Have you ever wondered whether a particular number is divisible by 3 or not? Perhaps you’re cooking a meal for three people and need to know whether the portion size can be split evenly, or maybe you need to split the bill between three people.

Regardless of the reason, it can be helpful to know whether a number is divisible by 3 without taking out a pen and paper and doing a long-winded division calculation.

Fortunately, divisibility rules – also called divisibility tests – can provide you with the answer you’re looking for. But you might be asking, what is it?

We’ll explain what numbers are divisible by 3, the divisibility rule of 3, and plenty of examples to walk you through it.

All multiples of 3 are divisible by 3 since they can be divided into an integer (whole number) without leaving a remainder. For example, 6 is divisible by 3 because 6 ÷ 3 = 2. The answer (2) is a whole number and has no remainders.

Therefore, any multiple of 3 is considered to be divisible by 3. This also applies to both positive and negative numbers of all sizes.

When you divide zero by 3, the answer is zero, an integer with no remainder. Therefore, by definition of divisibility, zero is divisible by 3 – in fact, zero is divisible by all integers.

All multiples of 3, which include the following numbers:

3, 6, 9, 12, 15, 18, 21, 24, 27, 30, 33, 36, 39, 42, 45, 48, 51, 54, 57, 60, 63, 66, 69, 72, 75, 78, 81, 84, 87, 90, 93, 96, 99 etc.

We’ve only outlined the numbers up to 100, but this can continue until infinity. Remembering all those numbers will be nearly impossible without a photographic memory. Luckily, there’s a shortcut to determine which numbers are divisible by 3 without having to memorize them all and without having to solve the equation – the divisibility rule of 3.

The divisibility rule of 3 states that if the sum of the digits can be divided by 3, then the original number itself can also be divided by 3. This means that you must add all the digits of the number together, and if your resulting value is evenly divisible by 3, then so is the original number. Let’s look at an example to see how the method works.

Suppose you have the number 21. Is this number completely divisible by 3 using its divisibility rule?

First, you want to add all the individual digits of the given number (21) together:

- Sum of the individual digits: 2 + 1 = 3

The next step involves checking whether the answer (3) is divisible by 3. This should be obvious, but let’s follow the procedure just to see it in action:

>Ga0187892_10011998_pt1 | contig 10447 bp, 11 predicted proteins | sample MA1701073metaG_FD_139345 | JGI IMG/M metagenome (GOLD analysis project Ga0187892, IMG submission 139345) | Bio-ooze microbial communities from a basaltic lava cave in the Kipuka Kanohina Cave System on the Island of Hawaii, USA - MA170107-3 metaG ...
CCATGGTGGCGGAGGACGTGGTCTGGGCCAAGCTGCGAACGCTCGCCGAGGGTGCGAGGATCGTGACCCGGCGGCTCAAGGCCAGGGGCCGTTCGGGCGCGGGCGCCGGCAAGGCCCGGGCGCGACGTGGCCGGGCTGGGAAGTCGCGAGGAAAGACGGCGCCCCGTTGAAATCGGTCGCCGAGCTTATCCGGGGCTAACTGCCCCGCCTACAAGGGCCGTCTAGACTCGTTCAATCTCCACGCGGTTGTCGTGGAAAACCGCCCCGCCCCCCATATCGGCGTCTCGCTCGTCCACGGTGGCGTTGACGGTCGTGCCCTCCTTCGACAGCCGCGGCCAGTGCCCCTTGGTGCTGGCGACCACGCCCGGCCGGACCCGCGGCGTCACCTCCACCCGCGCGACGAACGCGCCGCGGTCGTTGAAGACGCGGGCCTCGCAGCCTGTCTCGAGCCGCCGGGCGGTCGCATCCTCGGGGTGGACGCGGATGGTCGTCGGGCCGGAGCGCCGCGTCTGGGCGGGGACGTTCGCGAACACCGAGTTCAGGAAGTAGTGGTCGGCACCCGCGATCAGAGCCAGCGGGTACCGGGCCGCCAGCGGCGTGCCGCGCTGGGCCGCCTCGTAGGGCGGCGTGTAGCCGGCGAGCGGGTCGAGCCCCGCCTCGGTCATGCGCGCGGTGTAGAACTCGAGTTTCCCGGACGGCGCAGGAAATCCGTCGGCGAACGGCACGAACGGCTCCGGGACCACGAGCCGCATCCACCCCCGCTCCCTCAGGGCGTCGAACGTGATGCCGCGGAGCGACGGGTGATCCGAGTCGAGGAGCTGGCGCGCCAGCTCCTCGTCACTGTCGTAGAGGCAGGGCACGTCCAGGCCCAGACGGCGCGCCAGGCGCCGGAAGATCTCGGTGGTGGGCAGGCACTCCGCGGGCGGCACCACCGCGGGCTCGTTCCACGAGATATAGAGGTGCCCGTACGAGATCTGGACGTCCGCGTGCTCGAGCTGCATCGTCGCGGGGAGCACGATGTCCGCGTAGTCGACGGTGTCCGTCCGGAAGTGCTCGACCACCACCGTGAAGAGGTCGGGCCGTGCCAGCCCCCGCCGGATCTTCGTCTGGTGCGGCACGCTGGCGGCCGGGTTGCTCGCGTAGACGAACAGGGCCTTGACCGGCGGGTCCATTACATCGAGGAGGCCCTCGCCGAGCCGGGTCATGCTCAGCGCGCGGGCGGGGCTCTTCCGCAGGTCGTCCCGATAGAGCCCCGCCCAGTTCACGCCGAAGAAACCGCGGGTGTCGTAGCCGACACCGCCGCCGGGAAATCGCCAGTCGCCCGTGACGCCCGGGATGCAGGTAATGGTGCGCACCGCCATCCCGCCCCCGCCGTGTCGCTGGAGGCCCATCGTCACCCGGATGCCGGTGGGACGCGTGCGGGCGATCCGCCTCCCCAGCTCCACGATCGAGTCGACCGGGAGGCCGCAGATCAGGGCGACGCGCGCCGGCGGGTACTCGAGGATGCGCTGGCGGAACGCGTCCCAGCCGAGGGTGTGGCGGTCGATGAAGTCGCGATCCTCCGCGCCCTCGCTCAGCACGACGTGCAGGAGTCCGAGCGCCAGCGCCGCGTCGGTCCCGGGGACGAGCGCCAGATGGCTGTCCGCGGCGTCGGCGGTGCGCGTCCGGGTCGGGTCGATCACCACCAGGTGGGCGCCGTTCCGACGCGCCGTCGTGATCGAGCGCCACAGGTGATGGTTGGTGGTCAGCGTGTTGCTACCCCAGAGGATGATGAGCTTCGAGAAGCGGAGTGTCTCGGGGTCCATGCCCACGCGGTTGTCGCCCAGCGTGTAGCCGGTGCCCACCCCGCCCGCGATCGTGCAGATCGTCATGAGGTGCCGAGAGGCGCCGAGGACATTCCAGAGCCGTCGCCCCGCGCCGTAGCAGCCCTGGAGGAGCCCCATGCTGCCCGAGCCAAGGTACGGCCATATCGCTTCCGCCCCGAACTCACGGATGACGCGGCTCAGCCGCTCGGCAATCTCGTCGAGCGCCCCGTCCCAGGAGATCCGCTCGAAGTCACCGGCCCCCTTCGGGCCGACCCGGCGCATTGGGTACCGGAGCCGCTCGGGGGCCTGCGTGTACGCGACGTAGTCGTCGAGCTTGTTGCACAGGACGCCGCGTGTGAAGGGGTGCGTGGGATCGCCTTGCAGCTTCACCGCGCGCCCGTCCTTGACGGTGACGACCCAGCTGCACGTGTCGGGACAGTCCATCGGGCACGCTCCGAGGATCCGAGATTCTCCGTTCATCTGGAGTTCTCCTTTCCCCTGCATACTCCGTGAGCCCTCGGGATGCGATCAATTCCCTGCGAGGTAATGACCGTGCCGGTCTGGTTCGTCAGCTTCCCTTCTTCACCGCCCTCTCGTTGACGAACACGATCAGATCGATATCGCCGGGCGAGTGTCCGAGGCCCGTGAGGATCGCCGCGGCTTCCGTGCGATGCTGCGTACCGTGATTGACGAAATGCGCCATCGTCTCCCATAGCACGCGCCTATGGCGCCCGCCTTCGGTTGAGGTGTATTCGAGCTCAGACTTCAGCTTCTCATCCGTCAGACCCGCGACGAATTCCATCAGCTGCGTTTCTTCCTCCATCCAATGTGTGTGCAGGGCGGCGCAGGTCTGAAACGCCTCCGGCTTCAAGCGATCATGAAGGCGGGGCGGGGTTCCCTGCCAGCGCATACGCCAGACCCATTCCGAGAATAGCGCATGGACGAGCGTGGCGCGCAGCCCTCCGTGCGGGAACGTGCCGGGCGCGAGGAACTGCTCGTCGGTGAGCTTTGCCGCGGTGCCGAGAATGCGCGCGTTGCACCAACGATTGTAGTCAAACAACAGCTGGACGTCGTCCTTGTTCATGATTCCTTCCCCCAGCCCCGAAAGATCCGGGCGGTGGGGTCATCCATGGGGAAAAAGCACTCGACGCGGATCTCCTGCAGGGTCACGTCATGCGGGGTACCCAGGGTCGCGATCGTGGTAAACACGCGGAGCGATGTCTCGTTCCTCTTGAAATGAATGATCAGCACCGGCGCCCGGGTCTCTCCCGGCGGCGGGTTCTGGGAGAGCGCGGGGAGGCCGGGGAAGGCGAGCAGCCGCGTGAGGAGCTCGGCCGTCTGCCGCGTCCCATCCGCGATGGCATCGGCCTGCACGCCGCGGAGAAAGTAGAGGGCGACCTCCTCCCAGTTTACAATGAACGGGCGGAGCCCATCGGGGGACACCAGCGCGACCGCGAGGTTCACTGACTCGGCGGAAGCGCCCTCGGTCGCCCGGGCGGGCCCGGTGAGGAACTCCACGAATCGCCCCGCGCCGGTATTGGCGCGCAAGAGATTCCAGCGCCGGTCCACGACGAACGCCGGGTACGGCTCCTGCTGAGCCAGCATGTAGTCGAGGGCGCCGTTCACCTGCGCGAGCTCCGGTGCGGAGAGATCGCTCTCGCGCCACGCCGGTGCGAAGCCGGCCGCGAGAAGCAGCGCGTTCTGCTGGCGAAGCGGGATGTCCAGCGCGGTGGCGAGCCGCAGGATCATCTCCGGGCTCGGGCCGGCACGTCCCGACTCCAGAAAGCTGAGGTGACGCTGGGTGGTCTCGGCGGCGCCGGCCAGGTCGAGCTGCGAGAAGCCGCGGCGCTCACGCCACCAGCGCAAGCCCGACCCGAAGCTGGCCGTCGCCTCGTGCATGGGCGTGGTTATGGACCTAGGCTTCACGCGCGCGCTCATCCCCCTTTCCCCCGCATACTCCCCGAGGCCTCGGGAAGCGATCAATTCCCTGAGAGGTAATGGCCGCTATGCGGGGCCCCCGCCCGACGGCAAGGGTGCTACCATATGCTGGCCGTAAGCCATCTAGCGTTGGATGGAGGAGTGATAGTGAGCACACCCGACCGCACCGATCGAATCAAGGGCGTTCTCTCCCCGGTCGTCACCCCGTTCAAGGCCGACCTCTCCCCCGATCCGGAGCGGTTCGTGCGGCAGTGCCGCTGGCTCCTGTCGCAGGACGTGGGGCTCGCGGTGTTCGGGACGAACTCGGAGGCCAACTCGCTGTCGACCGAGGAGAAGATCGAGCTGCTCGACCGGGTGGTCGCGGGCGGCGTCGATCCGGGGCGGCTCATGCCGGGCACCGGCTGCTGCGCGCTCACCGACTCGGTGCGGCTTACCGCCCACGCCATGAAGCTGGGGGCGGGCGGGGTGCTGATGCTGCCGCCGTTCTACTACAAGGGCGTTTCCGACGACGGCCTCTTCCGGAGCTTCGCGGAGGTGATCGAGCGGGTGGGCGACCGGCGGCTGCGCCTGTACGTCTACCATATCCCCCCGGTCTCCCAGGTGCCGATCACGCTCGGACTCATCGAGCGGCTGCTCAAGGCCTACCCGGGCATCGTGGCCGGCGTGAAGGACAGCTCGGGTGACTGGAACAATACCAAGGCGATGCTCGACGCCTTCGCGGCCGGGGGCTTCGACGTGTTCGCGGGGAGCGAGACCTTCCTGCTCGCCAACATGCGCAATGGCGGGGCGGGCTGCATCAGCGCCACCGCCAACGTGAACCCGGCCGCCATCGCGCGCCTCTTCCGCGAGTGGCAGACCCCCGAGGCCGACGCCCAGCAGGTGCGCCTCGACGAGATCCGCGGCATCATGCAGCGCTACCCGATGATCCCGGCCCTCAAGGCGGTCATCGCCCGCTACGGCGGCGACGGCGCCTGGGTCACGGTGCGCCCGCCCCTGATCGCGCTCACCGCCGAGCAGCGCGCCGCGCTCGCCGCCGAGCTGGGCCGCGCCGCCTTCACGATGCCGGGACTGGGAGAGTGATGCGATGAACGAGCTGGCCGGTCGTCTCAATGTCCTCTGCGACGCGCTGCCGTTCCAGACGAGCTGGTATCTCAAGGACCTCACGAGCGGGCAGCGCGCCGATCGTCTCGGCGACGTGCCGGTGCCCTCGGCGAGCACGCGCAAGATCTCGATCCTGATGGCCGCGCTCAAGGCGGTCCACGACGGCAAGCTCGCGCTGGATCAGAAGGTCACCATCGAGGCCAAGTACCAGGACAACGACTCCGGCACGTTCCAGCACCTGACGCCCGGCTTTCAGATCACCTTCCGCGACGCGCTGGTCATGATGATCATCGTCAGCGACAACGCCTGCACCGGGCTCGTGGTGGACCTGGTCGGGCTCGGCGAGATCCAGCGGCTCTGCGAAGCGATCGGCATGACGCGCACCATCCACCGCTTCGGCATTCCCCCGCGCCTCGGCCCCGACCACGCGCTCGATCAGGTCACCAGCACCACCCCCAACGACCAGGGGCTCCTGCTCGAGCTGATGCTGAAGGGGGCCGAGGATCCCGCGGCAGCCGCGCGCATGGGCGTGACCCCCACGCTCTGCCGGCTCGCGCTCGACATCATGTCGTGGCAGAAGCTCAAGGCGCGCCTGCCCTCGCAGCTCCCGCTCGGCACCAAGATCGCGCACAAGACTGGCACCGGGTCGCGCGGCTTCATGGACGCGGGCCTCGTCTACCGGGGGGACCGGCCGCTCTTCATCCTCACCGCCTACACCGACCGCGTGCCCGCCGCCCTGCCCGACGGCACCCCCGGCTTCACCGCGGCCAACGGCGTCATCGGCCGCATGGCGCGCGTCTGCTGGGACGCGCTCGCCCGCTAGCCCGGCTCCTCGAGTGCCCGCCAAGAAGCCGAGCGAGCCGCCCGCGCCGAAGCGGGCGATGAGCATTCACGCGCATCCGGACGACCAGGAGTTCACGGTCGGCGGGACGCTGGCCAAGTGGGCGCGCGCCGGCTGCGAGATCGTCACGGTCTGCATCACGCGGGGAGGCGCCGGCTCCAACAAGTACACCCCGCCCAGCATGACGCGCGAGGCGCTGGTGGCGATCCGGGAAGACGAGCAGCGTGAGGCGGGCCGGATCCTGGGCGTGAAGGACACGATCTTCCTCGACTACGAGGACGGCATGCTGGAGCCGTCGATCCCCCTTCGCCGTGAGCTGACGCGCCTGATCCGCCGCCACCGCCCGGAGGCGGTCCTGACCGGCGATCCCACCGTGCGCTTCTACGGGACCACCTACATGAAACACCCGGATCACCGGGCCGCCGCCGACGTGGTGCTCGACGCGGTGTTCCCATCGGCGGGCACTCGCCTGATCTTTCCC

- 3 ÷ 3 = 1

Our answer is 1, which is a whole number with no remainders. This means that 3 is divisible by 3. Knowing this, you can also conclude that 21 is also divisible by 3.

And that’s all there is to it. Learning the divisibility rule of 3 is incredibly easy and will only take a few seconds to calculate.

Now that you know the divisibility rule of 3, here are more examples of it in action.

### Example 1 – two and three-digit numbers

Are the following numbers divisible by 3: **84**, **27**, **135**, and **167**.

The number 84 is divisible by 3 because:

- 8 + 4 = 12
- 12 ÷ 3 = 4, meaning 12 is divisible by 3 into an integer.

The number 27 is divisible by 3 because:

- 2 + 7 = 9
- 9 ÷ 3 = 3, meaning 9 is divisible by 3 into an integer.

The number 135 is divisible by 3 because:

- 1 + 3 + 5 = 9
- 9 ÷ 3 = 3, meaning 9 is divisible by 3 into an integer.

The number 167 is not divisible by 3 because:

- 1 + 6 + 7 = 14
- 14 ÷ 3 = 4 remainder 2, meaning 14 is not divisible by 3 into an integer.

Working with two or three-digit numbers is fairly easy, but how does it look when you have a much larger number?

### Example 2 – four-digit numbers

Is the following number divisible by 3: **7,218**, **6155**, **2,096**, and **3,342**

The number 7,218 is divisible by 3 because:

- 7 + 2 + 1 + 8 = 18
- 18 ÷ 3 = 6, meaning 18 is divisible by 3 into an integer.

The number 6,155 is not divisible by 3 because:

- 6 + 1 + 5 + 5 = 17